Breakdown Breakthrough by Mark Blickley and Jana Hunterova



Photograph by Jana Hunterova

http://janahunterova.com/ 

Text by Mark Blickley


So what if my instrument doesn’t have a reed? It’s just a thin piece of cane attached to the mouthpiece, the sound producing agent for the instrument. Why does it matter that all an audience can hear when I’m on stage is the clicking of the keys against the pads, and the sound of me inhaling and exhaling? When I would blow into that sax, it was like the Lord breathing life into Adam.  God, I loved my silent saxophone!  

Professor Bindt was no con man. He didn’t steal my music lesson money. With his guidance, I always entered a trance-like state whenever my lips touched the empty mouthpiece. I can’t describe the joy I got from playing my sax. My eyes would automatically close and I’d just drift.

Not only could I hear this rich music, but I’d see such incredible colors and visions. And the smells! Oh, the smells. It was beyond joy. Sometimes I’d capture this penetrating sorrow, but that, too, was exquisite and always left me refreshed. 

I had tapped that special place Professor Bindt assured me I’d find. I know it sounds strange but the vibrations inside my instrument shook spirit and released these . . . these . . .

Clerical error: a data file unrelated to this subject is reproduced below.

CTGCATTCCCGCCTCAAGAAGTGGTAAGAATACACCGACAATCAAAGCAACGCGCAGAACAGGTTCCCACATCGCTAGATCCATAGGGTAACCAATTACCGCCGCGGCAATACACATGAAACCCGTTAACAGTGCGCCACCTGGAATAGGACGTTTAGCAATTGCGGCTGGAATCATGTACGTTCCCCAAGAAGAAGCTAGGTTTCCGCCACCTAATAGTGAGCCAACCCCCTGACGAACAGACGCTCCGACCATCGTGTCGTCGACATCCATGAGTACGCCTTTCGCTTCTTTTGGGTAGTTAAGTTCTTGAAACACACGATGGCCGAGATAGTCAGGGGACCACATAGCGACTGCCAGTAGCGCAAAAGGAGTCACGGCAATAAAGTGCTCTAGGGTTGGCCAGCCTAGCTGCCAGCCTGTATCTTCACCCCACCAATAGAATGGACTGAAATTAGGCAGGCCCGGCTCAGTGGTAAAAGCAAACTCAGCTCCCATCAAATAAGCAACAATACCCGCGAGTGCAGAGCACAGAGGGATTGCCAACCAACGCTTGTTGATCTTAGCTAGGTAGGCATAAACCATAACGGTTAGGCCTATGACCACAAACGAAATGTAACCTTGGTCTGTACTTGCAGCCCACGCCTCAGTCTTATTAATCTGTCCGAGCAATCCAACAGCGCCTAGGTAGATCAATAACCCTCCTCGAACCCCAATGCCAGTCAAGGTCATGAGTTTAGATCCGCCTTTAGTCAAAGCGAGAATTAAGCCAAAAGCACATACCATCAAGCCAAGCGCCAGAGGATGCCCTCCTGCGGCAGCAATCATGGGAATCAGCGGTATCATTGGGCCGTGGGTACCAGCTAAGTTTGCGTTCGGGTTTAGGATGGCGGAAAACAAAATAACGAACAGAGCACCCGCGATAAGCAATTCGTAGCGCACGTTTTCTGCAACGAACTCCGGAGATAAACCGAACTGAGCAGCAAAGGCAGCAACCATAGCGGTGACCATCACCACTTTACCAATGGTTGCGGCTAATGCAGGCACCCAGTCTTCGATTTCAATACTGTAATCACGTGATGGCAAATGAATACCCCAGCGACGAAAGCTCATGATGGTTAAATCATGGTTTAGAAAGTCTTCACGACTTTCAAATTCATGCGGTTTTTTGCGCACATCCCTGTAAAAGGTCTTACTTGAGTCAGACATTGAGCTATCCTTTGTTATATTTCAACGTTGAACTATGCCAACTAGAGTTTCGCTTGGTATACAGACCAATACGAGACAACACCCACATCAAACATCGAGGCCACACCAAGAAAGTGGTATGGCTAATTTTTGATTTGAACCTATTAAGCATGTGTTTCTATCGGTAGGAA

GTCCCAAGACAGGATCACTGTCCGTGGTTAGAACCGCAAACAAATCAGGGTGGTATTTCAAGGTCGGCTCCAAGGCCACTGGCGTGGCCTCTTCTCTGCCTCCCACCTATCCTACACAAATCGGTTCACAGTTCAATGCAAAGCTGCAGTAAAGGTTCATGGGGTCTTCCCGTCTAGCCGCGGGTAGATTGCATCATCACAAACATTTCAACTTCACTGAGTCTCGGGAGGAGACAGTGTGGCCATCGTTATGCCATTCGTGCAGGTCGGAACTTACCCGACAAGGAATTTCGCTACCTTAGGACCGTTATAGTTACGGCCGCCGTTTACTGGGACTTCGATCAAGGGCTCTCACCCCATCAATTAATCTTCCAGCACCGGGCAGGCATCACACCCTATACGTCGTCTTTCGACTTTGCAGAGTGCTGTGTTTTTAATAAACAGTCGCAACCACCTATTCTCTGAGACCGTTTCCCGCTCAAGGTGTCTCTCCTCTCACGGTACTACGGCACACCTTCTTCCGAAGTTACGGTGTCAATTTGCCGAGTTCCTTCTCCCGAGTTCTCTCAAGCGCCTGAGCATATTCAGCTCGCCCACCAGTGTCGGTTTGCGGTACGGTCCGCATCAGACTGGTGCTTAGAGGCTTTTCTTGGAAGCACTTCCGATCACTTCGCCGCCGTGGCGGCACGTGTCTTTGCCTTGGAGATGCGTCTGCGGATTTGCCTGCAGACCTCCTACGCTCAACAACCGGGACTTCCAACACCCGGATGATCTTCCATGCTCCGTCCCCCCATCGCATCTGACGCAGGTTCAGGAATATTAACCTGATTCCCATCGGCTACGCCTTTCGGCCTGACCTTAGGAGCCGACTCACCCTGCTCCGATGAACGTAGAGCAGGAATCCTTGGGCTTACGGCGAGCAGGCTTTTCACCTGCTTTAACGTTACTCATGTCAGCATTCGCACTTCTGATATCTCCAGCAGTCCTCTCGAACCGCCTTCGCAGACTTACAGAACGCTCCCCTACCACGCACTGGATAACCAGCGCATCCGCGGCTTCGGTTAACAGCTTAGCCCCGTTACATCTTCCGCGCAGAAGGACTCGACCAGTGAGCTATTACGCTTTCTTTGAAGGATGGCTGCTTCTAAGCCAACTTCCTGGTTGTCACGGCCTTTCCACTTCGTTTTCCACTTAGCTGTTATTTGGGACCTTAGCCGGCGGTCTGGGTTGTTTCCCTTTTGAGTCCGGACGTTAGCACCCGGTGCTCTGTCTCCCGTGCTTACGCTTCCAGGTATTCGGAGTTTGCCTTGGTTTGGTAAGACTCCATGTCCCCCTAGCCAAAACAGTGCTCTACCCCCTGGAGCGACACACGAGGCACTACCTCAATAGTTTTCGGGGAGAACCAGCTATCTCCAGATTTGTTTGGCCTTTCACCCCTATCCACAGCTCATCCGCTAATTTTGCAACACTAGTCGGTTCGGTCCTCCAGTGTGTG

Gershwin once said he had more tunes in his head than he could put down on paper in a hundred years. With Professor Bindt’s revolutionary approach, a musician didn’t need a hundred years to complete his vision. Music isn’t marks on paper or grooves on a CD or streaming soundwaves. It’s here. Inside your head. 

My mute saxophone supplied a structure. It channeled my musical energies. I may have played without a reed, but Professor Bindt taught me all the fingering and breathing techniques any saxophonist needs to be accomplished on the instrument. 

Look, anyone can play an instrument. Only a select few can compose, can create art. The Professor’s teachings didn’t limit me to the sounds a saxophone could make. When my saxophone took off, it wasn’t an instrument, but instrumental in producing a music no single woodwind, or even orchestra, could reproduce. It was energy and love and anger and trust. 

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